Jesus Had a Secret
- June 01, 2017
- Chris Lawson
It’s buried right there in plain sight. Right in the middle of the Christian pledge of allegiance – the Lord’s Prayer.
And, when he said it, Jesus must have smirked. After all, he had a secret.
The Sermon on the Mount is Jesus’ most lengthy teaching explaining something unique about the Christian life. This extended discourse is Jesus’ admonition that God’s best for his children is built on work God has already accomplished through Jesus. In fact, Jesus so clearly establishes himself as the one true mediator between God and humanity, he then outlines for us how we might pray to the Father now that we have access to Him eternally.
Six simple statements.
One legendary prayer.
And, one overlooked line.
Jesus prays, “forgive us our debts, as we also have forgiven our debtors.”
It was a big command. One Jesus’s disciples would take seriously. For instance, Paul would challenge his readers to “Let all bitterness and wrath and anger and clamor and slander be put away from you, along with all malice. Be kind to one another, tenderhearted, forgiving one another, as God in Christ forgave you.” (Ephesians 4:31-32)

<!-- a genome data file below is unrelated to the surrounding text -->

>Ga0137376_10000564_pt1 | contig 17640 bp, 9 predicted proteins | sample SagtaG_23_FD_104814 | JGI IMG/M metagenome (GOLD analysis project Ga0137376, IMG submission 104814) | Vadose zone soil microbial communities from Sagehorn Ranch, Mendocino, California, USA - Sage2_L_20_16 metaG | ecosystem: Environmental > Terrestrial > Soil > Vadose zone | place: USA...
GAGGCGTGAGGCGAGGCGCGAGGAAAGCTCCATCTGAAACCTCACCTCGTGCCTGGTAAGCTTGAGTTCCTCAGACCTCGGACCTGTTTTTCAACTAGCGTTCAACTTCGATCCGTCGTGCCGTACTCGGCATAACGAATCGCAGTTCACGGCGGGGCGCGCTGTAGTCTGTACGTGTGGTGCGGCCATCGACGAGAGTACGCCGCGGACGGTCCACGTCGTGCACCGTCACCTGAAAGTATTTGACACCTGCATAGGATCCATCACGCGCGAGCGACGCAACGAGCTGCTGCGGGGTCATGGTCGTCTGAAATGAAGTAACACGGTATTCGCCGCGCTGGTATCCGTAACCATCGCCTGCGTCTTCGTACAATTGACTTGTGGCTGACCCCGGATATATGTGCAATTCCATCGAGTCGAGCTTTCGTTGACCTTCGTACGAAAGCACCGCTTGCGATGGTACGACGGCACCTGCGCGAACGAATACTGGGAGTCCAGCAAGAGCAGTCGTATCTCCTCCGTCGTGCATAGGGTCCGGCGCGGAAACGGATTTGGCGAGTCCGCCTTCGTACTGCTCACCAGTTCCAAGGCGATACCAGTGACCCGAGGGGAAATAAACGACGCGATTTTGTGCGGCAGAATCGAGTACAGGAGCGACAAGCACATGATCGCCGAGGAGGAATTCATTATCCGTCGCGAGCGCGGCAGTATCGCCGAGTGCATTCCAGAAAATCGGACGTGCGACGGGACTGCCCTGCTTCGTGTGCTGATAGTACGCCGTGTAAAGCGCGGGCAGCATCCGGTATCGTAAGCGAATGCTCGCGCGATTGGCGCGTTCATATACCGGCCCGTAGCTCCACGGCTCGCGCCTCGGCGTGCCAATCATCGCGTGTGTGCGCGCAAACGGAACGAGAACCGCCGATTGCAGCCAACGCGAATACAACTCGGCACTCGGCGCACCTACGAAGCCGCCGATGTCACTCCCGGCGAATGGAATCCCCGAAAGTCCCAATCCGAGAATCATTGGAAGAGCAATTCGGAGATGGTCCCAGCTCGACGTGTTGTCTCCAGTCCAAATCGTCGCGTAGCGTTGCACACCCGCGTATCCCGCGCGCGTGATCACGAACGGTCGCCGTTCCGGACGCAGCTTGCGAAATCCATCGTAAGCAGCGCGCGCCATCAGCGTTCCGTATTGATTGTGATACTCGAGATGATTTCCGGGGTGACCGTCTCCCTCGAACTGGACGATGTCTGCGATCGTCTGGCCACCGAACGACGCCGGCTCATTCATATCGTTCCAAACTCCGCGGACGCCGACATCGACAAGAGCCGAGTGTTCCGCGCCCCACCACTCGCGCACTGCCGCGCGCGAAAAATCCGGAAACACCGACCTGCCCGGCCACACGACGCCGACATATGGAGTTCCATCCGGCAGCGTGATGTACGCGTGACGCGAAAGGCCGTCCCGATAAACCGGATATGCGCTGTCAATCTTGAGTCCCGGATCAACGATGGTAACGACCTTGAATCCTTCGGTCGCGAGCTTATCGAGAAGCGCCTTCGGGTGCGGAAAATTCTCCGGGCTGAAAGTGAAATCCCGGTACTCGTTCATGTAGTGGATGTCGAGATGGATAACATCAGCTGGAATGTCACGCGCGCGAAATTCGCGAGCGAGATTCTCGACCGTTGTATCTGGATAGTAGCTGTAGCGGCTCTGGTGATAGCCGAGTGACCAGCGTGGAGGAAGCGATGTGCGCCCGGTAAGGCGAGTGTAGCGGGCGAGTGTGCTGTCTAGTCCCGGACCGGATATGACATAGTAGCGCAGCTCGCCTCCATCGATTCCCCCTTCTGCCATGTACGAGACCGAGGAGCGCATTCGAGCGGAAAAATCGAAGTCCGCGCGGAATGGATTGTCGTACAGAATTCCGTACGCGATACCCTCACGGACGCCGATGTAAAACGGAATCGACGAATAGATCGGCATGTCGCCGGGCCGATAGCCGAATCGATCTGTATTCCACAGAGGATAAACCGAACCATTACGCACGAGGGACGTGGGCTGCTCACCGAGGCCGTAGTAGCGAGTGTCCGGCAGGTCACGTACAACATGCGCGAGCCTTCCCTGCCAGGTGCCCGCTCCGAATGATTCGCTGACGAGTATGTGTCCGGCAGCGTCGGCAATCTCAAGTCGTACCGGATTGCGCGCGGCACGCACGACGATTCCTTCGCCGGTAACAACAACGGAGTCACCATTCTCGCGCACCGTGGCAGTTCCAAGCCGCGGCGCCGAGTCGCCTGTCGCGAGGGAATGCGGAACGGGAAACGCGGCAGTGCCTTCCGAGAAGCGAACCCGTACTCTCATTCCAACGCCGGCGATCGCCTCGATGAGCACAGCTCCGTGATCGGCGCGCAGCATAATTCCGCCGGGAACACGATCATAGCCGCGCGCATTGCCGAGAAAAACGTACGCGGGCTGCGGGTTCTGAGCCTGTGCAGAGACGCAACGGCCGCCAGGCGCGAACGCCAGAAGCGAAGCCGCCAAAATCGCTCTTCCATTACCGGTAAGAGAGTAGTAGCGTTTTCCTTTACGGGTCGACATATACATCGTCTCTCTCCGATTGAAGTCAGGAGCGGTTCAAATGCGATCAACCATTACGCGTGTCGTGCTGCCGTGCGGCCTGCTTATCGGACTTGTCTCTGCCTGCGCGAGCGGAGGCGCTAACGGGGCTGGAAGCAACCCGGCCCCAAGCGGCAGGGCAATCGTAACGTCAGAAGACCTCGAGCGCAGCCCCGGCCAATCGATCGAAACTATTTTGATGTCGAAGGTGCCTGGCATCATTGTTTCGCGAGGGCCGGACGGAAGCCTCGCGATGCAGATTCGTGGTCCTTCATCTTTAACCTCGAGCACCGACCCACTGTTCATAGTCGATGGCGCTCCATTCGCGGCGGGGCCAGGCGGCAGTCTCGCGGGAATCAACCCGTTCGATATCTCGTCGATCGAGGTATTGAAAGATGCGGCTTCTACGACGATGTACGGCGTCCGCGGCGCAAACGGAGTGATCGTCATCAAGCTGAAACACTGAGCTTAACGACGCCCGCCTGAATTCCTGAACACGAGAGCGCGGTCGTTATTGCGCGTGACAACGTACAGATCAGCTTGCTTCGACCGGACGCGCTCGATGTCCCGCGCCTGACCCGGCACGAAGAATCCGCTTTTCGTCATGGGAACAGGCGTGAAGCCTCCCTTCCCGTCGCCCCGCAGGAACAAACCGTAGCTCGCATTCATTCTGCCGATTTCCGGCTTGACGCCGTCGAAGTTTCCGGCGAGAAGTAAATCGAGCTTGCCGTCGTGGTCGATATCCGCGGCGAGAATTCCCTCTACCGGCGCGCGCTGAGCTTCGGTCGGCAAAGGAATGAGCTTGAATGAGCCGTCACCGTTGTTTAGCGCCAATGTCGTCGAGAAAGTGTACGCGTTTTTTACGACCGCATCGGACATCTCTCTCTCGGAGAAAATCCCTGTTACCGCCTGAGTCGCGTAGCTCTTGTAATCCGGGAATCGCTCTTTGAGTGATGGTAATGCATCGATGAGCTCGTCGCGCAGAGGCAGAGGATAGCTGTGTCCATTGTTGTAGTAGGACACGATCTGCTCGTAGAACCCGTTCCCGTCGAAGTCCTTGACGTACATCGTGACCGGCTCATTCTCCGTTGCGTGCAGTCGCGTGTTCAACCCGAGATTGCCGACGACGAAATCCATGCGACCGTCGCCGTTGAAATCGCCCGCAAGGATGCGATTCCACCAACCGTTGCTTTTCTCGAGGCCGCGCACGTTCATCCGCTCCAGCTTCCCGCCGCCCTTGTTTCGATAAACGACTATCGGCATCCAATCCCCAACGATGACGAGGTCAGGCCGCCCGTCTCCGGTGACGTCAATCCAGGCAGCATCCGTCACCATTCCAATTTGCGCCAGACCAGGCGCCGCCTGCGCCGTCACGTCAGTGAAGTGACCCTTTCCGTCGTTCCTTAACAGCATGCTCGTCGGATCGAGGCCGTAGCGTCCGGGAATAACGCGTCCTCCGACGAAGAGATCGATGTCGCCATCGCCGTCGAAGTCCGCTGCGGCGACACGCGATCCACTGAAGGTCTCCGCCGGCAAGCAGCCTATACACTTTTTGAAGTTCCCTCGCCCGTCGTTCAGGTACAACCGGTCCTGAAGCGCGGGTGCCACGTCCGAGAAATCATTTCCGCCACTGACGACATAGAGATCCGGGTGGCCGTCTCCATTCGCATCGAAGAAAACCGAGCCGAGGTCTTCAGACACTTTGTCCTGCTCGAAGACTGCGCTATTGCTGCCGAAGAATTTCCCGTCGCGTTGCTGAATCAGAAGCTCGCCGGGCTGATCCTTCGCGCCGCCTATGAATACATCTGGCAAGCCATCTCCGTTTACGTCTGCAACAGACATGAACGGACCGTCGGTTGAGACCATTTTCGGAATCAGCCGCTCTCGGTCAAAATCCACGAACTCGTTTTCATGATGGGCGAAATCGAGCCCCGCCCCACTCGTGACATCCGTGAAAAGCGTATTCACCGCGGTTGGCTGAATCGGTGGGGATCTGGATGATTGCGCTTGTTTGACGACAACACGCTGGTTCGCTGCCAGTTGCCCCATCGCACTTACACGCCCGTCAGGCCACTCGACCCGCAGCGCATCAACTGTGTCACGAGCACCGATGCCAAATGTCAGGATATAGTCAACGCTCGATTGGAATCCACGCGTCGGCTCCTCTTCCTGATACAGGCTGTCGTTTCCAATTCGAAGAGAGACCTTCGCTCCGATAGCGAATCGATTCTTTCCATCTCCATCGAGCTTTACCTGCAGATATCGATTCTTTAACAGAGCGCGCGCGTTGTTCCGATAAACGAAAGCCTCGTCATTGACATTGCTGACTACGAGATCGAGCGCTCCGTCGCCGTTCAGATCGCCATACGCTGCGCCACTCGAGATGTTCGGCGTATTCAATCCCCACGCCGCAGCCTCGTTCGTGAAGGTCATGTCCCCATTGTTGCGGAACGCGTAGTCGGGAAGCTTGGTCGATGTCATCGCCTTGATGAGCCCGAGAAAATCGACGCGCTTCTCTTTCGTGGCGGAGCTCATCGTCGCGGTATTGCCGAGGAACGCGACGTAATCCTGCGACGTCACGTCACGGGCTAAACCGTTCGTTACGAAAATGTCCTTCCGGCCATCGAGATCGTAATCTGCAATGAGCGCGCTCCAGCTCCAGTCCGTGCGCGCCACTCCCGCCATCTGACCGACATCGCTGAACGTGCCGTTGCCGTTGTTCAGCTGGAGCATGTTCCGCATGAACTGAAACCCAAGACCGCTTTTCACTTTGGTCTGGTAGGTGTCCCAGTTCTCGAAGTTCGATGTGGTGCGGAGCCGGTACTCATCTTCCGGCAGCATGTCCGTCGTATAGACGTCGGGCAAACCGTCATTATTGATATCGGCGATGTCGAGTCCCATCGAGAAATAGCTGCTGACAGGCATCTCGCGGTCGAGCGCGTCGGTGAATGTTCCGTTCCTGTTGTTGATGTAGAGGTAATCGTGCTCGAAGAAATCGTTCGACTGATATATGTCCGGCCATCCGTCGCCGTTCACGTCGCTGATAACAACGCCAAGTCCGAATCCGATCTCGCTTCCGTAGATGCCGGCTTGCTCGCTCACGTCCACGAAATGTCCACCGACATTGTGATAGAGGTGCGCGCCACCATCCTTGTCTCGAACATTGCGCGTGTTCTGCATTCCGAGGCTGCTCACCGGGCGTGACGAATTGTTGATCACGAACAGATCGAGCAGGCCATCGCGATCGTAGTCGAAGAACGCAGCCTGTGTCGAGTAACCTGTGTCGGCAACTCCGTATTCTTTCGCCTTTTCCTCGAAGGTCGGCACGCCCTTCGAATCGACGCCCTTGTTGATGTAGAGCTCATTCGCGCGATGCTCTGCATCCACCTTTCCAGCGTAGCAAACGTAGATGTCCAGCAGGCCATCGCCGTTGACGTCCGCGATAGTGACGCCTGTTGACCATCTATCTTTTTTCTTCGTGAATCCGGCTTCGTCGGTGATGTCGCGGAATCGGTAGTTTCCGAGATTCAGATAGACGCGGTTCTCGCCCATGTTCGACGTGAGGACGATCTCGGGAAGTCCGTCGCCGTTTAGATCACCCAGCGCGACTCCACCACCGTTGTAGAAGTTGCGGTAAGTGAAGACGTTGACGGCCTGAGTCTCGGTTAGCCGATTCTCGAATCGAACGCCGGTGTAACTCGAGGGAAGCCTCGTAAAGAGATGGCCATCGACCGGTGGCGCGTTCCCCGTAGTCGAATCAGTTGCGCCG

Forgiveness might be the hardest part of being a Christian. Forgiving those who sin against us. Forgiving those who curse instead of bless. Forgiving those who lie and slander our name. Forgiving those who illustrate with their actions just how broken the world remains.
Yet, we are commanded to forgive those who sin against us.
It’s not optional. But, seems impossible
Yet, I think Jesus prays the impossible prayer he was smirking. A wry smile that suggested he knew something we didn’t. After all, Jesus had a secret.
Jesus knew that the same mouth that uttered this impossible command would later say “this is my blood of the new covenant, which is poured out for many for the forgiveness of sins.”
Jesus knew that the forgiveness of sins does not make its way to us straight from the fatherhood of God, but rather from the fatherhood of God straight through his son. Jesus gets the glory even from his own prayer.
Jesus not only speaks the Lord’s Prayer, but he establishes its truths and holds it up through his own work – there wouldn’t be a Lord’s Prayer without Jesus.
Liberalism reads this prayer and demands that Christianity is about fatherhood of God, brotherhood of man, and love your neighbor.
But it’s not – Christianity is always about the cross.
We aren’t pleading for forgiveness, we are claiming it, through repentance, from Jesus’ cross.
We say to Jesus, “Look at my sin and give me what I don’t deserve.”
Jesus demanded something that seems impossible, but he always knew he was the King of possibility.
He smirked when he said it because he knew forgiveness was his idea.